As a young artist, sometimes you feel inclined to follow the same path as those before you, but as Michael Bibi has shown, doing it yourself can pay off in huge and unexpected ways.
Nia Archives — The Pioneer
If you caught a glimpse of Bandlab’s NME Awards 2022 then you probably saw Nia Archives win the award for Best Producer, and saw her speech, saying, “It doesn’t matter who you are, it doesn’t matter where you come from, you can do whatever you like and you can make something of yourself.”
This is exactly what Nia Archives has done. Despite only releasing her debut single “Sober Feels” in 2020, which is sitting at over four million Spotify streams, and her debut EP Headz Gone West in 2021, Nia Archives has already become one of the most talked-about artists in jungle for her fresh take on the genre.
There’s a beautiful sense of rebellion to the music she releases with no one track sounding the same, and that’s one of the ways she described herself as standing out in a UKF interview last May. “One of the reasons things have progressed so fast is because what I’m doing is not really being done in the scene right now,” she said. “I feel like I’m approaching my sound from a different perspective.” As someone laying down neo-soul vocal hooks over jungle tracks, alongside creating personalised archive-style rave videos for her releases, Nia Archives is doing things differently to most right now.
It’s not just her sound that’s unique either. It’s her identity. While many young artists spend years working their way up the label ladder, Nia Archives set up her own HIJINXX imprint from the off, and that’s been the home for her releases. It’s testament to the fact you don’t need the recognition of a label to cement your name. Believe in the uniqueness of your craft and take ownership in your identity.
Miss Monique — Stream Queen
If you love progressive house then you’ll know Miss Monique. From producing hits including “Don’t Come Back” (feat. JOSEFINA) and “Eclipse” to founding Siona Records, she’s quickly become one of the biggest names in the genre.
But it all began with her Mind Games podcast on Ukrainian online radio station Intense before Miss Monique started a podcast in her home studio. MiMo Weekly Podcasts was born, and the community grew fast. As the go-to place for exclusives, Miss Monique’s mixes consistently garnered attention from loyal fans. But it was during lockdown when she really stood out.
The turning point came during a stream for the cancelled Atlas Weekend 2020 in the centre of Kyiv. It took place “in the middle of the river on a barge, with the crowd in the distance on small boats,” Miss Monique tells Beatportal. “The audience loved that video and I realised I was moving in the right direction.” Since then, she’s taken her streams to exotic locations like the Red Sea in Egypt and Tulum in Mexico, which helped her gain millions of new fans.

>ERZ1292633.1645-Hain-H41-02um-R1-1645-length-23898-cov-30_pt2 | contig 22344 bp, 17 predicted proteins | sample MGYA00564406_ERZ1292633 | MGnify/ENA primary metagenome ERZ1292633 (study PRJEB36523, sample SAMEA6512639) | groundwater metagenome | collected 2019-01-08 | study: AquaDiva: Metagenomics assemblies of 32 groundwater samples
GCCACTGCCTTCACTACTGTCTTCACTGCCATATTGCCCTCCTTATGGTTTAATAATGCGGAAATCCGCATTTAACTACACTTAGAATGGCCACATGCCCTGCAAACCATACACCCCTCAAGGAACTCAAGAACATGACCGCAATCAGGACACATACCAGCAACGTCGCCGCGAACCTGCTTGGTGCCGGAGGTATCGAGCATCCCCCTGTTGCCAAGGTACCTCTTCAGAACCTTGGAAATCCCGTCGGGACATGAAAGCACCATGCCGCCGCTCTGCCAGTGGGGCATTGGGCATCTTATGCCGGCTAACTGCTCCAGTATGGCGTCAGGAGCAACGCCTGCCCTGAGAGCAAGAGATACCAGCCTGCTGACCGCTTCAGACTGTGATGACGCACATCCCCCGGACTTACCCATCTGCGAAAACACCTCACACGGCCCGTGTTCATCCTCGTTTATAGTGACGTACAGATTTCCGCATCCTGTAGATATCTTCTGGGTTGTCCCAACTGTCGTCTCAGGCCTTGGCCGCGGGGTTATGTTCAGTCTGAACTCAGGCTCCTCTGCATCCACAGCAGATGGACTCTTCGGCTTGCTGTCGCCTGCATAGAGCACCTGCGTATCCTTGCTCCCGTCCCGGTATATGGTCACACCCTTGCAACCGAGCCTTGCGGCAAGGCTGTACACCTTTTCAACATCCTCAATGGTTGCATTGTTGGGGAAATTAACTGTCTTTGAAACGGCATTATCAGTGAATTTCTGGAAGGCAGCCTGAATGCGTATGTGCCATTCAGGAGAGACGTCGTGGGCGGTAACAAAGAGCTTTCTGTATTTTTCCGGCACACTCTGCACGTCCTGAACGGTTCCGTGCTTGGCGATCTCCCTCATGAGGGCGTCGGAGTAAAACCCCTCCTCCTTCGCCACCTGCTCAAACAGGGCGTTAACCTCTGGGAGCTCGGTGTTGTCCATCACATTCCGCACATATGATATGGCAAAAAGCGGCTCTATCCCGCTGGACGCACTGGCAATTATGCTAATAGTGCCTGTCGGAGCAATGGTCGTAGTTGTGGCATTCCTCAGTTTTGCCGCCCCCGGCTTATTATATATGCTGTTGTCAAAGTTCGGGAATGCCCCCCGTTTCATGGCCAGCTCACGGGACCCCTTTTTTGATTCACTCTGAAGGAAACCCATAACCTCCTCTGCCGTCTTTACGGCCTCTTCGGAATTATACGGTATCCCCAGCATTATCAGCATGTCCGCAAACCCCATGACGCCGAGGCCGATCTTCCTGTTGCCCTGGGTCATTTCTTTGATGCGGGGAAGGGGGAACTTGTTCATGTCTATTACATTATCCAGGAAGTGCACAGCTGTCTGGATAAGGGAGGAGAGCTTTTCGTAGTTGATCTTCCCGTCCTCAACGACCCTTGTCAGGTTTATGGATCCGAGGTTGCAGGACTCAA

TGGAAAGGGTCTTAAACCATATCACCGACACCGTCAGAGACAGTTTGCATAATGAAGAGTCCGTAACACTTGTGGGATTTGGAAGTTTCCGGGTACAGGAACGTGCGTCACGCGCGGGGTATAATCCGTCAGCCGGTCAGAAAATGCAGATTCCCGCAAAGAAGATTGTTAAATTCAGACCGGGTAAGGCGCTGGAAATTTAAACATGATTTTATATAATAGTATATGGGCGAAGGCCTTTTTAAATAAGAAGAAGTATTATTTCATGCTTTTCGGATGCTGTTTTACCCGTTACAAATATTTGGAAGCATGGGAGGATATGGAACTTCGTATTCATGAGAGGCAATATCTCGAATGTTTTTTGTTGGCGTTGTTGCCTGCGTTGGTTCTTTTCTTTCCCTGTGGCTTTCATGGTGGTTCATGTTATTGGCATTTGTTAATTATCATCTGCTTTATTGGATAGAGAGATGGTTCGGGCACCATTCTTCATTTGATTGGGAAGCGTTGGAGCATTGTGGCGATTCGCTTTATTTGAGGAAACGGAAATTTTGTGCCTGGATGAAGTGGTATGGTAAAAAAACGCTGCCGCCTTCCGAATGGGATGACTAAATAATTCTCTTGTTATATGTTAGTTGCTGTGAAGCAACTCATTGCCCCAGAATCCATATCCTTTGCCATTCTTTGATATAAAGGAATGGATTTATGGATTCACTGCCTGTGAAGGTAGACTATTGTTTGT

Despite only launching Siona Records in 2019, the label is already Beatport’s 5th best-selling progressive house label – an achievement Miss Monique attributes partly to her YouTube endeavours. “The community on my channel has helped the label grow fast,” she says. “Year by year it has grown, and now the live streams have a small festival crowd with 3000-4000 people tuned in.”
With her recent streams pulling over one million views regularly, it goes to show that investing time in building an online community with unique content is a great way to stand out.
Read Miss Monique’s Beatport ‘Artist of the Month’ feature here.
PinkPantheress — TikTok Breakthrough
Whether you like it or not, TikTok has had a monumental influence on the music industry. From creating viral hits to bedroom superstars, young artists are finding their way into the limelight faster than ever before though TikTok, and PinkPantheress is no exception, having made a name for herself through catchy, vocal-led mashups with D&B, jungle, lo-fi or UKG beats.
After originally posting music on her SoundCloud with little to show for it, PinkPantheress turned to TikTok in December 2021 hoping the ‘throwaway content’ friendly platform would help her get noticed. “I tried all the other options in terms of getting my music out there – and I feel like TikTok was my saving grace,” she told NME in an interview last year. “I was using TikTok anyway just to watch videos, but the idea of it being used as a music-sharing platform struck my mind one day when I made a video with zero followers and it kind of did well.”
Considering the song from the video – “Just for me” – was picked by TikTok as the platform’s breakout track of 2021, and her follower count has surpassed one million, the video did much more for PinkPantheress than the 21-year-old gives credit.
Which is even more amazing given the fact that her TikTok videos initially hid her face. She also avoided video interviews and refused to give much away. We still don’t know her name, and it’s all part of the appeal.
As she told NME, “I wanted this to be more about the music than how I presented myself.” It’s a sense of privacy you wouldn’t associate with most new-gen artists looking to get their name out there, but it has only made people more interested in PinkPantheress.
Given the success of her debut album to hell with it, virality and mystery have proven the ultimate formula for PinkPantheress.
Jake Hirst is a freelance writer living in Bristol, UK, who has previously been published in UKF, DJ Mag, Data Transmission and Ticket Arena. A certified drum & bass head, you can keep up to date with his writing on Instagram.